Don’t miss a dose

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Did you know that over 50% of Canadians with chronic disease don’t take their medications as prescribed? This is a serious health care challenge with real consequences – both for the health of patients and for the health care system as a whole.

Consider these facts:

  • 69% of medication-related hospitalizations are due to prescription drug non-adherence
  • The estimated annual cost of medication non-adherence to Canada’s health care system was $7-9 billion – and rising
  • In North America, 125,000 unnecessary deaths per year are attributed to non-adherence.

That’s scary stuff if you have struggled to stay on your medications as prescribed.  But you’re not alone – especially if you’re a patient who has been newly diagnosed with a chronic disease.  The good news is, you have a medication expert in your neighbourhood who can help – your local pharmacist.

Many patients feel tempted to stop taking their medications when they feel better – but that’s not a good idea.  Josephine Moriana-Fossella, a pharmacist at Shoppers Drug Mart in Vaughan, Ontario, explains why:

  • “For short-term illnesses like infections, medications such as antibiotics require full adherence. You will likely start to feel better after a few days, but that’s not enough to cure the illness. Stopping your medications early risks creating resistant strains of bacteria – which may lead to re-infection.”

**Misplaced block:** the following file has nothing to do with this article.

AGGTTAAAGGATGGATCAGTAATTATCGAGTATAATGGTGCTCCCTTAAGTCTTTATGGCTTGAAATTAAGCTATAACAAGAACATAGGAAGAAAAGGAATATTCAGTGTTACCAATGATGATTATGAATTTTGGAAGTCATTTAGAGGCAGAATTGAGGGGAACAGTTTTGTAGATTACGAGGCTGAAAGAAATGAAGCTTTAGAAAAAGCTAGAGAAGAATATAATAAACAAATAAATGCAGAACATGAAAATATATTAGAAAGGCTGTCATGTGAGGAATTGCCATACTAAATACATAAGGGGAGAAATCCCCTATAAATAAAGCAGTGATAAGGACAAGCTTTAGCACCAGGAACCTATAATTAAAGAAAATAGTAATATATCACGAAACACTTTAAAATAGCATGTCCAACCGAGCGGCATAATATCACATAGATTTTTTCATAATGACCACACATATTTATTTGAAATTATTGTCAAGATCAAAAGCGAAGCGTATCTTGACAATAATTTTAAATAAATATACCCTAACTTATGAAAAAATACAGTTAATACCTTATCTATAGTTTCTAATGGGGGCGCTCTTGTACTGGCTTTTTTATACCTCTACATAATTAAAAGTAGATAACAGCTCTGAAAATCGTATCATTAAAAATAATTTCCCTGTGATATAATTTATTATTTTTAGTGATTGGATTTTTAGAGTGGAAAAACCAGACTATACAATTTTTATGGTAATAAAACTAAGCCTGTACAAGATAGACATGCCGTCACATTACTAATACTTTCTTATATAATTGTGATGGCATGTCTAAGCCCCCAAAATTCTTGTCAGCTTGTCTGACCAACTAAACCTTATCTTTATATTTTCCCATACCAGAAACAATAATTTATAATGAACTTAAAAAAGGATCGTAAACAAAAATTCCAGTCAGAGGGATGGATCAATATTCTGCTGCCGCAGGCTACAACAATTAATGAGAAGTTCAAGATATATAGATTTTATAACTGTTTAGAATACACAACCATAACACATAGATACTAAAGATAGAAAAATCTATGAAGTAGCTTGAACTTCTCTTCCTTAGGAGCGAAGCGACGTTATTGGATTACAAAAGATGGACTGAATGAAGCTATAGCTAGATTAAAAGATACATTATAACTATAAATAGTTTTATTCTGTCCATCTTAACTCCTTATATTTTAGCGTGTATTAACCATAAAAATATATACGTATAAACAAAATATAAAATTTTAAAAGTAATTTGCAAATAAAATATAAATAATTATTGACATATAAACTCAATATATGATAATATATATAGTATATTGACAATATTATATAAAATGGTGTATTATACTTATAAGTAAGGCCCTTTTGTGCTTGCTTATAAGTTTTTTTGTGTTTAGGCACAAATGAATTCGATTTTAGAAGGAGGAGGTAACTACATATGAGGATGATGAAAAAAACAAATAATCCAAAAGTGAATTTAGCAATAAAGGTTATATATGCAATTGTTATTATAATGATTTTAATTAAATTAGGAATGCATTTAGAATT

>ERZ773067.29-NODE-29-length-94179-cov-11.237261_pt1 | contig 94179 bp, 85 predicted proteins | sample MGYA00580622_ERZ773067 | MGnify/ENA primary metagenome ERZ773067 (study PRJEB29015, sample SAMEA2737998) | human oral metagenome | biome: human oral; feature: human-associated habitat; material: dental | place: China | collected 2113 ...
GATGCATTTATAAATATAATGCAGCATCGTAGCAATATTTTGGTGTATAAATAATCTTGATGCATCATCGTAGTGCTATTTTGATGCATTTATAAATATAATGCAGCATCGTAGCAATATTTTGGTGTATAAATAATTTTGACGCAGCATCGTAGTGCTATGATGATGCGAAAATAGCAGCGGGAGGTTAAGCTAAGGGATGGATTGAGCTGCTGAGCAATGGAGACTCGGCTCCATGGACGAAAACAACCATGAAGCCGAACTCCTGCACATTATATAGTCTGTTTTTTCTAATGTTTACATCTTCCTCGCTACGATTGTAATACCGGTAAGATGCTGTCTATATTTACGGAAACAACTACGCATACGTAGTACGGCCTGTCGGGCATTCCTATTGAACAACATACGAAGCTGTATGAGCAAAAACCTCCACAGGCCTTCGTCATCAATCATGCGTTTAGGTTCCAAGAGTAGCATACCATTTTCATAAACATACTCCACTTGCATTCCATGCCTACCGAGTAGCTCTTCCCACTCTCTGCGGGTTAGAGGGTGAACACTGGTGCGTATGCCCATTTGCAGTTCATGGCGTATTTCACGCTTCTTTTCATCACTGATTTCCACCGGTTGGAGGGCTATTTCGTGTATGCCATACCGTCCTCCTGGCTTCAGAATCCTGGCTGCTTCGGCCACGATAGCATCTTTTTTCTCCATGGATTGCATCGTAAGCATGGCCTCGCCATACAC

• “It’s also important to take medication as directed. Following directions like taking your pills with food or after a meal will help ensure that the body is absorbing the medication properly.”
  • “For patients with chronic diseases – like diabetes, high blood pressure or heart and kidney disease – you may feel better after a while, but that’s not a reason to stop taking your medication. There are silent symptoms that could cause, for instance, blindness, heart attack or stroke.  Chronic conditions require a lifelong commitment to medication to halt the progression of the disease.”

That’s good advice – but we know that life happens, and it’s all too easy to forget a dose.  What should you do if you miss a dose of your medication? Karin Basran, a pharmacist at Shoppers Drug Mart in Burnaby, BC, has some tips:

  • “If you forget to take a dose, let your pharmacist know. For the vast majority of patients, you will be advised to take your next dose at the normal time and in the normal amount, and then continue with your normal schedule.”
  • “It’s important that you don’t double up on your medication when you forget to take a dose. Taking twice the amount could bring your medication levels too high, and could even cause side effects like drowsiness, dizziness or disorientation, depending on the medication.”
  • “If the time you’re supposed to take your medication isn’t conducive to your schedule, talk to your pharmacist and come up with a time that works best, perhaps at mealtime. We can also suggest a 7-day blister pack to organize your medications and to help ensure you’re taking the right ones at the right times.”

Whatever your medication questions are, remember that your local Shoppers Drug Mart pharmacist is there to help. They can provide you with personalized advice and counseling, easy prescription refills, refill reminders, help with organizing your medications, and depending on your province of residence, medication reviews.

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